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From Banking and Finance Law Daily, February 13, 2015

House investigates whether mortgage lending settlement donations benefit homeowners or nonprofits

By Colleen M. Svelnis, J.D.

The House Judiciary Subcommittee on Regulatory Reform, Commercial and Antitrust Law has opened a “pattern or practice” investigation into the Justice Department’s mortgage lending settlements. The Feb. 12, 2015, hearing, “Consumers Shortchanged? Oversight of the Justice Department’s Mortgage Lending Settlements,” took a closer look at the federal-state task force settlements with Citigroup, Bank of America, and J.P.Morgan.

The settlement with JP Morgan offered credit for donations to community redevelopment groups. The Citigroup and Bank of America settlements went further and required $150 million in donations to housing non-profits. At issue is whether the settlements provide financial relief to homeowners who were harmed, as intended, or whether the money is instead going to “politically powerful activist groups.” The hearing also took a closer look at the groups that will receive money from the settlements.

Activist groups. Chairman Bob Goodlatte (R-Va) expressed concern that the Department of Justice may be systematically subverting Congress’s budget authority by using settlements to “funnel money to activist groups.” Goodlatte also said that Bank of America must set aside $490 million to pay potential consumer tax liability arising from loan modifications, but if it is not needed, instead of reverting to the bank, the money would go to nonprofit groups. Goodlatte stated that the “DOJ has directed as much as half a billion dollars to activist groups entirely outside of the Congressional budget and oversight process.”

Goodlatte declared that “the purpose of enforcement actions is punishment and redress to actual victims. Carrying that concept to communities at large or activist community groups, however worthy, is a matter for the Legislative Branch and is not to be conducted at the unilateral discretion of the Executive.”

Witch hunt. Ranking Member John Conyers, Jr. (D-Mich) responded by calling the hearing “a misguided witch hunt that has absolutely nothing to do with helping the millions of hardworking Americans who were swindled by unscrupulous and predatory mortgage lenders and mortgage servicers.”

“Nor does it have anything to do with addressing the massive fraud committed by the securities industry that nearly led to the financial collapse of our Nation’s economy,” he continued.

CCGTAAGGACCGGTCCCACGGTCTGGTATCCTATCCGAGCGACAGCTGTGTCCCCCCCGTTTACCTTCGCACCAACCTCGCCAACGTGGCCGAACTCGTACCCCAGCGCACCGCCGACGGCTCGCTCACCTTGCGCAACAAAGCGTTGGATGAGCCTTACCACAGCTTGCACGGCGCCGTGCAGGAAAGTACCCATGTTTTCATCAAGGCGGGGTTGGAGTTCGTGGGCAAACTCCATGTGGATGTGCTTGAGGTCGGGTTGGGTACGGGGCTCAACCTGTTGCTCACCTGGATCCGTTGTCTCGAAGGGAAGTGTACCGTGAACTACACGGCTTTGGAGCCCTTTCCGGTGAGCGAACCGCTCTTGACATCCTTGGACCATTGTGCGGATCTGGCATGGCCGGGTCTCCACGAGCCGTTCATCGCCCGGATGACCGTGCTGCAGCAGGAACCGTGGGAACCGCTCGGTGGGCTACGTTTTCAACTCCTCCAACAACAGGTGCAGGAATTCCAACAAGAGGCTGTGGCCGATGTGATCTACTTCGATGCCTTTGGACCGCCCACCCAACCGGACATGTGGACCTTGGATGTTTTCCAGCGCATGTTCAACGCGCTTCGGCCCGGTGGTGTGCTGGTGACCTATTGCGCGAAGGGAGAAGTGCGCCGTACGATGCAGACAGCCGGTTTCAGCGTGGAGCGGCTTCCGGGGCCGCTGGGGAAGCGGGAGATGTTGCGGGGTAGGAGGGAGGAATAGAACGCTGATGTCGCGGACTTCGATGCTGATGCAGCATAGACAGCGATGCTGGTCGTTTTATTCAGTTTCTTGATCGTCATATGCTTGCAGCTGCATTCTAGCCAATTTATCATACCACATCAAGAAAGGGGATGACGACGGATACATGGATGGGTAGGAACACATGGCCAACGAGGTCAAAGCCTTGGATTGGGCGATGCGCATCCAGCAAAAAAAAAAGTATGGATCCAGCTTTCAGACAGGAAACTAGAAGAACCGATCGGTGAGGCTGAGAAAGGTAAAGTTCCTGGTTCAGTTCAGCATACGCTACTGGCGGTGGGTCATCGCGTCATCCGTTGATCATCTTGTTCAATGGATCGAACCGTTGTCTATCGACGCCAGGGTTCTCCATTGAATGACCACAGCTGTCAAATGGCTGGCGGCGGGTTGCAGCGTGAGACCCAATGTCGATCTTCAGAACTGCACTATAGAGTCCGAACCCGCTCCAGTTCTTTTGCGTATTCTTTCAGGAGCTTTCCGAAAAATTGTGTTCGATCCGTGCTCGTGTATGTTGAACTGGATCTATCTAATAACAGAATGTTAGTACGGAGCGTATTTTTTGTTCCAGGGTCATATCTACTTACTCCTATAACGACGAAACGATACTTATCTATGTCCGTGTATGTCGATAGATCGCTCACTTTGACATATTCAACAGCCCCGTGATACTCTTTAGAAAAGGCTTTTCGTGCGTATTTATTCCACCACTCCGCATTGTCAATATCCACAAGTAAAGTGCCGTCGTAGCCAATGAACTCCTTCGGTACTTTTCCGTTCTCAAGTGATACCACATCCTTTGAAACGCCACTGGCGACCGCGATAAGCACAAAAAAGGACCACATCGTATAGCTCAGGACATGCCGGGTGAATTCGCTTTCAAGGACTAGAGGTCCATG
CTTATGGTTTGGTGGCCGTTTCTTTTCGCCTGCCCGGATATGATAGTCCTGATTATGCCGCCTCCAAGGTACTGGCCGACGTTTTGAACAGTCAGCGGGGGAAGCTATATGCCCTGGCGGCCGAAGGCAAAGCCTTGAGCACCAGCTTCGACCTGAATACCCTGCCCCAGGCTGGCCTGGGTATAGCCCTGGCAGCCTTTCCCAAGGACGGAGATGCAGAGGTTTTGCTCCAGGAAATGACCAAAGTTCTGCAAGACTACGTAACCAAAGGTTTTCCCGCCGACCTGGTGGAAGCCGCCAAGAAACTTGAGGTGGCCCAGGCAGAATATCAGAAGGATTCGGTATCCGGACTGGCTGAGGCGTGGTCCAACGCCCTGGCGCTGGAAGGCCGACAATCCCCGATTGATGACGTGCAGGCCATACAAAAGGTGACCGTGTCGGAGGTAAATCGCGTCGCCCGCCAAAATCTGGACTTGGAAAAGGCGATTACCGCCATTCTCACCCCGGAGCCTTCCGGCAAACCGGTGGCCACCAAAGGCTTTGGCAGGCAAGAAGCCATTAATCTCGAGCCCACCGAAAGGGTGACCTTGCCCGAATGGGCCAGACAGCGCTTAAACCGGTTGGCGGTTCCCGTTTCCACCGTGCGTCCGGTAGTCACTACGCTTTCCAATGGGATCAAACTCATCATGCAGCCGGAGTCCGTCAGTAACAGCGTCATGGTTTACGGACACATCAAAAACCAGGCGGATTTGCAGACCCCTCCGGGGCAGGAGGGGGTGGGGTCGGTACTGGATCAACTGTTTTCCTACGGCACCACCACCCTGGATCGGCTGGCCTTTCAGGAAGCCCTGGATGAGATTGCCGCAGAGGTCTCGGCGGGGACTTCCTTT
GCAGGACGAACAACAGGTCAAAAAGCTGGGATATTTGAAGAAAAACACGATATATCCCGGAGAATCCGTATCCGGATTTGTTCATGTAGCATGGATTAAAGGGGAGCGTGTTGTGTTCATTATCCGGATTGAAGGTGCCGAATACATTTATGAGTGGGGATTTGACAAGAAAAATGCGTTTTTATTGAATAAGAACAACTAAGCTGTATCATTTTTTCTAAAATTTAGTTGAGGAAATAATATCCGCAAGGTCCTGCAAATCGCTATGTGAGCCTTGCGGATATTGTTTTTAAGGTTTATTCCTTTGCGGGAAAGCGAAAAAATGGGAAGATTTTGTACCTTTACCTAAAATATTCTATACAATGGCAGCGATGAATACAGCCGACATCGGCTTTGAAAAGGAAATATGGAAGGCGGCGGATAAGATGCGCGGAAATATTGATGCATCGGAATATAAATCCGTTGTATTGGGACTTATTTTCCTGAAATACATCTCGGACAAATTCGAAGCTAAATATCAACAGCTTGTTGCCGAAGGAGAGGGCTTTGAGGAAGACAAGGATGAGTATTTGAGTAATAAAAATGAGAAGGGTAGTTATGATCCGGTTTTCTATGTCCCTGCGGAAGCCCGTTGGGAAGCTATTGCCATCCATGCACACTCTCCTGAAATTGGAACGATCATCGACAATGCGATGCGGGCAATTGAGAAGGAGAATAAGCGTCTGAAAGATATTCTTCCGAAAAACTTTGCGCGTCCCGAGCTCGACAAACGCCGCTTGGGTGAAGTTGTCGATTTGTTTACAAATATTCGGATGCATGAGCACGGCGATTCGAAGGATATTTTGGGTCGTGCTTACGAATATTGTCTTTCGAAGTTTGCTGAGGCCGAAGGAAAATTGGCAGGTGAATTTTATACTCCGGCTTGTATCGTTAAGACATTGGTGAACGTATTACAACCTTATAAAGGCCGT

Task force Director. In his testimony, Geoffrey Graber, Deputy Associate Attorney General and Director of the RMBS Working Group of the Financial Fraud Enforcement Task Force, U.S. Department of Justice, said that the goal behind the settlements was to make financial institutions accountable for engaging in wrongdoing relating to residential mortgage-backed securities, as well as to bring some measure of relief to homeowners who suffered as a result of the financial crisis. He testified that each settlement did this by requiring a significant monetary penalty, as well as a statement of facts acknowledging the evidence underlying the government’s allegations. Each bank also committed to provide billions of dollars of consumer relief to help homeowners keep their homes or to secure homeownership for the first time.

Graber noted that the Justice Department does not have control over how the banks choose to complete their consumer relief obligations within the parameters set forth in the settlement agreements. It is up to the banks to choose exactly how they fulfill their obligations.

Conflict of interest in settlements. Ted Frank, founder of the Center for Class Action Fairness, said, “when public enforcers are permitted to use settlements to structure public policy or divert settlement money to third parties, it reintroduces the conflict-of-interest problem into the mix.”

Frank stated that when the “Justice Department negotiates settlements that send money to third parties instead of to the United States Treasury or to the primary victims of the challenged conduct without legislative authority, they violate separation of powers by effectively using executive-branch enforcement authority to create legislative spending power.” He continued, “The spending may evade laws and regulations limiting or controlling federal spending, or create or fund programs that Congress never would have agreed to spend. The settlement further meddles in public policy in counterproductive and unfair ways that will ultimately result in making many consumers worse off.”